FIG. 5 is an exploded perspective view illustrating in more detail the method of connecting the upper parts of the walls of the apparatus.
FIG. 6 is a plan view of modified apparatus having side walls which are only one unit in height.
FIG. 7 is an exploded sectional elevation on line VII--VII of FIG. 6.
Referring to said drawings, and first to FIGS. 1 and 2, the apparatus is intended for use with provided unit cubes or blocks (e.g. 1 cm cubes), and comprises a square base plate A and vertical side walls B, C. As shown, the side walls B and C are normal to the base plate A and are connected at right-angles one to the other and mounted on said base plate so as to be parallel with but spaced from two adjoining side edges thereof. The base plate is marked as by scoring or engraving with a grid 10, the walls B and C defining the outer limits of two sides of said grid. The squares of the grid are of unit measurement.
In a similar manner the walls B and C are marked with vertical grids respectively designated 11 and 12, said grids corresponding with the grid 10 of the base plate and having the lines thereon in register with the lines of the grid 10 and with each other.
The margins of the base plate externally of said walls B and C are provided with scales S which consecutively number both the lines of the base plate grid 10 and the vertical lines of the wall grids 11 and 12. One wall C is marked as shown adjacent its juncture with the wall B with a scale S' in respect of the horizontal lines of each of the respective grids 11 and 12.
In use, unit cubes provided for the purpose may be used to construct three dimensional structures on the base plate A against the two walls B and C, said structures being of any size within the limits of the apparatus. The volume of said structures can readily be calculated by reference only to the scales marked on the base plate and the walls and without the necessity for counting the individual cubes of said structure.
In FIGS. 6 and 7, wherein like characters of reference have been used to denote like or equivalent parts, the walls B and C are only of unit depth. In this instance the apparatus is usable only for calculating areas and only the base plate A need be provided with a grid 10 and numbered scales S.
As will be clear, the walls B and C of the apparatus of FIGS. 1 and 2 need to be transparent in order to enable a visual inspection of structures built on the base plate against the provided scales.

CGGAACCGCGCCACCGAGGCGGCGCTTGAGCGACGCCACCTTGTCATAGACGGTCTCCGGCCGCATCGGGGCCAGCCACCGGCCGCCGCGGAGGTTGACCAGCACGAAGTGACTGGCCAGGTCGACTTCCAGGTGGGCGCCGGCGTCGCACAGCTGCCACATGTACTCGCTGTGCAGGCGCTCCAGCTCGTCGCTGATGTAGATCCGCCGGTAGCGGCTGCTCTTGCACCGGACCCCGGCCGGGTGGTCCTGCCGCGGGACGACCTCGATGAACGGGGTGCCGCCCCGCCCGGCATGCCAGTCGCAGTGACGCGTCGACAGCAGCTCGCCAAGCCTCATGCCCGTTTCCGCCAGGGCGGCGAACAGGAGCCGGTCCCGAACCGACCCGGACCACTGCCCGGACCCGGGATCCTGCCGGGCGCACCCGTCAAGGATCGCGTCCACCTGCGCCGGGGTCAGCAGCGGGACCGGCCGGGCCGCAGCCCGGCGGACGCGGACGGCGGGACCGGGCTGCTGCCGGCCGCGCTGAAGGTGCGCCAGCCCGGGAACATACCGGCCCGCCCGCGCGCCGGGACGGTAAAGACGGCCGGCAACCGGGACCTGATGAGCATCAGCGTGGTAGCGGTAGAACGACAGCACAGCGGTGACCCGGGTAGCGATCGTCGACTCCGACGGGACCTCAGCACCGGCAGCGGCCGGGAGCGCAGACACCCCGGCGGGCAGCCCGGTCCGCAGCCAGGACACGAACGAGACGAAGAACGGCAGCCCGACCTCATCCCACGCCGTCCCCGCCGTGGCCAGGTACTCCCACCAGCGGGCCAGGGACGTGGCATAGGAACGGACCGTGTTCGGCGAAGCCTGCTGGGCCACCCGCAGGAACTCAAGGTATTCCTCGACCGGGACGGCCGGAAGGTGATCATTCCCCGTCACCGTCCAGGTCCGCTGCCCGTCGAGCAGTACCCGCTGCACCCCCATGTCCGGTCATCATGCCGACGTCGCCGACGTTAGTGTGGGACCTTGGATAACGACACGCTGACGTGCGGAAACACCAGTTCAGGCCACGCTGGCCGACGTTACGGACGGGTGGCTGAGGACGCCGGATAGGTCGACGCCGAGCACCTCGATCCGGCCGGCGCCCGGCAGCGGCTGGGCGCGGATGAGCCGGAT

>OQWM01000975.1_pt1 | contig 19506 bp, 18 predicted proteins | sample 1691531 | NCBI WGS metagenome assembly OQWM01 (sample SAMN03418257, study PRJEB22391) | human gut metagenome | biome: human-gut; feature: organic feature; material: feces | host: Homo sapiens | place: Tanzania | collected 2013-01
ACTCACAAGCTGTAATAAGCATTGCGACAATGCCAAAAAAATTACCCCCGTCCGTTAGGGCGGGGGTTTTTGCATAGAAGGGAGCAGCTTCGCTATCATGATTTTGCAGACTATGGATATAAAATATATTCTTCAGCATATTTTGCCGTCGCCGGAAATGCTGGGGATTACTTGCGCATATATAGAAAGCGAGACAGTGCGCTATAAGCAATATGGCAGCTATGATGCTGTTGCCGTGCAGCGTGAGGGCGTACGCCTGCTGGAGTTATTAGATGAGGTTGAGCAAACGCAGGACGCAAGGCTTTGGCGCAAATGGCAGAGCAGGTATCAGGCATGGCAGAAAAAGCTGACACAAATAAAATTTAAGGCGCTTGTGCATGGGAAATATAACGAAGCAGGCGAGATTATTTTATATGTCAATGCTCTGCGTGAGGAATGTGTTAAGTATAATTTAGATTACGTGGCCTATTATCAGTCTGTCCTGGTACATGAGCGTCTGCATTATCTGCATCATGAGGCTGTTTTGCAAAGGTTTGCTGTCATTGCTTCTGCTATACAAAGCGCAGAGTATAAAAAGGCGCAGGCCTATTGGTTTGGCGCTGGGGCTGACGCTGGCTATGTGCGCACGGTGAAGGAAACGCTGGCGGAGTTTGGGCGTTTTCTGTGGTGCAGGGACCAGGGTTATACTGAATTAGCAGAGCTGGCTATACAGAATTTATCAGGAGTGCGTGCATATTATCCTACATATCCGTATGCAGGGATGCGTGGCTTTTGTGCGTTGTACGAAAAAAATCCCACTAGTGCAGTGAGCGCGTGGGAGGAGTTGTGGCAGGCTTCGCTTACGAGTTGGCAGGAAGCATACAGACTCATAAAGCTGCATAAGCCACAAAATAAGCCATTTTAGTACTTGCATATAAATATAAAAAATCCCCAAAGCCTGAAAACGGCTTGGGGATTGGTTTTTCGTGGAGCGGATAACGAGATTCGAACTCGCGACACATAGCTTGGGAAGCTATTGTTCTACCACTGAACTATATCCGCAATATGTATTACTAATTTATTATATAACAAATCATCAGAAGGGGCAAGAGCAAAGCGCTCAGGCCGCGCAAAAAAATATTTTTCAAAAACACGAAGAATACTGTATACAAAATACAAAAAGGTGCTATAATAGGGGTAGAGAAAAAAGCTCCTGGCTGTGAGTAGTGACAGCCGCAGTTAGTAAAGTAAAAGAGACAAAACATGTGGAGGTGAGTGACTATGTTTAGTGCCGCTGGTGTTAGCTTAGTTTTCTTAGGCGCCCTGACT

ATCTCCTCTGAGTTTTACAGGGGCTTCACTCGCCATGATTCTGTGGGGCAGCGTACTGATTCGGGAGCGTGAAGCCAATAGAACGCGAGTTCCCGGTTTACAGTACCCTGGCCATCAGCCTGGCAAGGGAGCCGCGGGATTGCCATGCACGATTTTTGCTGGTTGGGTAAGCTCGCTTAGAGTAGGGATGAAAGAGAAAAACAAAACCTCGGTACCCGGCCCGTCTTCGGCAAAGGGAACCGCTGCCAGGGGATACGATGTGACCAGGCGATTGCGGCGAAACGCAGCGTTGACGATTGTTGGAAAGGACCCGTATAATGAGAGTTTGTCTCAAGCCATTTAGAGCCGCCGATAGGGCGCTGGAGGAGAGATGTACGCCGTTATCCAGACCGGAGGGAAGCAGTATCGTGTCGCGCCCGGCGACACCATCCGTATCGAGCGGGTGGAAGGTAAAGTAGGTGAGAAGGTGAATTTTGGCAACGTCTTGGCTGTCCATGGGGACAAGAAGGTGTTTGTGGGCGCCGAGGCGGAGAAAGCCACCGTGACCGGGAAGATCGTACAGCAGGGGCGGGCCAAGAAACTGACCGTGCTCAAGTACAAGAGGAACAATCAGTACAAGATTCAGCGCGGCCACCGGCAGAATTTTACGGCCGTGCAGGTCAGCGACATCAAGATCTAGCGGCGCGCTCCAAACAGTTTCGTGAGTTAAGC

In one form of construction which is applicable to both described forms of apparatus, the base plate A is an inverted tray-like component and is formed with appropriately situated recesses 20 with medial slots 20a adapted to receive correspondingly shaped tongue parts 21, 21a projecting from the lower edges of the walls B and C, all as shown most clearly in FIGS. 3 and 4. Each slot 20a is formed so as to be of a downwardly tapering nature and the Co-operating tongue part 21a is correspondingly shaped and has a depth greater than the depth of said slot. Said tongue part 21a is also formed with a rearwardly facing shoulder 22 as shown most clearly in FIG. 3.
The tongues 21a are arranged so as to be a force fit within the slots 20a whereby the shoulders 22 become fixedly engaged below the margins of the slots to lock the walls in position.
The upper edge of the wall B adjacent its intended juncture with the wall C is formed with a T-shaped recess 23 (FIG. 5) and the wall C is formed with a laterally extending T-piece 24 for engaging in said recess 23.
In assembling the apparatus, the wall B is first locked to the base plate A by means of the co-operating parts 20/21 and 20a/21a and then the wall C is locked in position on the base plate with its T-piece 24 engaged with the recess 23. The three components of the structure thus become fixedly connected one to the other.
Apparatus as described is suitable for use by individual children or small groups of children working together.